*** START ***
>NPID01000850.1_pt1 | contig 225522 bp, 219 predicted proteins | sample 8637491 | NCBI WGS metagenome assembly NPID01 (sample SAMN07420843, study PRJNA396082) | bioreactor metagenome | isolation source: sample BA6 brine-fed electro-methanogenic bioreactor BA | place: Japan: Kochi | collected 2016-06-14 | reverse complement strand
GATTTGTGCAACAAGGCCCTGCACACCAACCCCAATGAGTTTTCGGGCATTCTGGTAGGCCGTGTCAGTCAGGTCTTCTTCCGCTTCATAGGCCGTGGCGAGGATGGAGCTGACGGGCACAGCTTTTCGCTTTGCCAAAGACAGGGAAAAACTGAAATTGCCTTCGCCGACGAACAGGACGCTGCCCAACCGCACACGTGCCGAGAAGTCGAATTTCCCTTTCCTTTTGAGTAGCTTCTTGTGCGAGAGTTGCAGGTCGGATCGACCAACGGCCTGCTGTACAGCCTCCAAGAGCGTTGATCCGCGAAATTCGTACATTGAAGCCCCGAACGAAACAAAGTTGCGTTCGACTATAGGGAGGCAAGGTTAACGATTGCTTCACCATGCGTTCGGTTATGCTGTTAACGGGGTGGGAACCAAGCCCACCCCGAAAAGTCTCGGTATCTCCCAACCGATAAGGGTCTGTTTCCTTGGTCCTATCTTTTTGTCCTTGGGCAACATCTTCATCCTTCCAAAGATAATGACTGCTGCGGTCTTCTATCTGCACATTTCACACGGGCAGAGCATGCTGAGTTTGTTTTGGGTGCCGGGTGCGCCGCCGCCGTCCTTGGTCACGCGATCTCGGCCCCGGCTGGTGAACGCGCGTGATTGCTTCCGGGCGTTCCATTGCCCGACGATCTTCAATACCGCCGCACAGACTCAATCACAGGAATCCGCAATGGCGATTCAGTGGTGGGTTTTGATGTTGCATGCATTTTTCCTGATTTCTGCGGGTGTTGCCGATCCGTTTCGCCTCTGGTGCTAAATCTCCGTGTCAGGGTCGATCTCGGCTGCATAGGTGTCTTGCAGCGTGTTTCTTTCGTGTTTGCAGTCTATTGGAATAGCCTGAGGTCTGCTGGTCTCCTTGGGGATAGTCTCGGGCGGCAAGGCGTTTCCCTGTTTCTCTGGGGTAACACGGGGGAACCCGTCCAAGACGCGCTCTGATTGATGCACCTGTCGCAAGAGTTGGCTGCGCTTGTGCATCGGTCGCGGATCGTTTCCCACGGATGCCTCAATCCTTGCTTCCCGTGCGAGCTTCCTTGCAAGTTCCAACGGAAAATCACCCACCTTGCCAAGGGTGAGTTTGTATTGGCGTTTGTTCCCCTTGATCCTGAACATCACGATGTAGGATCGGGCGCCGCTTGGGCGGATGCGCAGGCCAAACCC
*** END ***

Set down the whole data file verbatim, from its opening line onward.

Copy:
>NPID01000850.1_pt1 | contig 225522 bp, 219 predicted proteins | sample 8637491 | NCBI WGS metagenome assembly NPID01 (sample SAMN07420843, study PRJNA396082) | bioreactor metagenome | isolation source: sample BA6 brine-fed electro-methanogenic bioreactor BA | place: Japan: Kochi | collected 2016-06-14 | reverse complement strand
GATTTGTGCAACAAGGCCCTGCACACCAACCCCAATGAGTTTTCGGGCATTCTGGTAGGCCGTGTCAGTCAGGTCTTCTTCCGCTTCATAGGCCGTGGCGAGGATGGAGCTGACGGGCACAGCTTTTCGCTTTGCCAAAGACAGGGAAAAACTGAAATTGCCTTCGCCGACGAACAGGACGCTGCCCAACCGCACACGTGCCGAGAAGTCGAATTTCCCTTTCCTTTTGAGTAGCTTCTTGTGCGAGAGTTGCAGGTCGGATCGACCAACGGCCTGCTGTACAGCCTCCAAGAGCGTTGATCCGCGAAATTCGTACATTGAAGCCCCGAACGAAACAAAGTTGCGTTCGACTATAGGGAGGCAAGGTTAACGATTGCTTCACCATGCGTTCGGTTATGCTGTTAACGGGGTGGGAACCAAGCCCACCCCGAAAAGTCTCGGTATCTCCCAACCGATAAGGGTCTGTTTCCTTGGTCCTATCTTTTTGTCCTTGGGCAACATCTTCATCCTTCCAAAGATAATGACTGCTGCGGTCTTCTATCTGCACATTTCACACGGGCAGAGCATGCTGAGTTTGTTTTGGGTGCCGGGTGCGCCGCCGCCGTCCTTGGTCACGCGATCTCGGCCCCGGCTGGTGAACGCGCGTGATTGCTTCCGGGCGTTCCATTGCCCGACGATCTTCAATACCGCCGCACAGACTCAATCACAGGAATCCGCAATGGCGATTCAGTGGTGGGTTTTGATGTTGCATGCATTTTTCCTGATTTCTGCGGGTGTTGCCGATCCGTTTCGCCTCTGGTGCTAAATCTCCGTGTCAGGGTCGATCTCGGCTGCATAGGTGTCTTGCAGCGTGTTTCTTTCGTGTTTGCAGTCTATTGGAATAGCCTGAGGTCTGCTGGTCTCCTTGGGGATAGTCTCGGGCGGCAAGGCGTTTCCCTGTTTCTCTGGGGTAACACGGGGGAACCCGTCCAAGACGCGCTCTGATTGATGCACCTGTCGCAAGAGTTGGCTGCGCTTGTGCATCGGTCGCGGATCGTTTCCCACGGATGCCTCAATCCTTGCTTCCCGTGCGAGCTTCCTTGCAAGTTCCAACGGAAAATCACCCACCTTGCCAAGGGTGAGTTTGTATTGGCGTTTGTTCCCCTTGATCCTGAACATCACGATGTAGGATCGGGCGCCGCTTGGGCGGATGCGCAGGCCAAACCC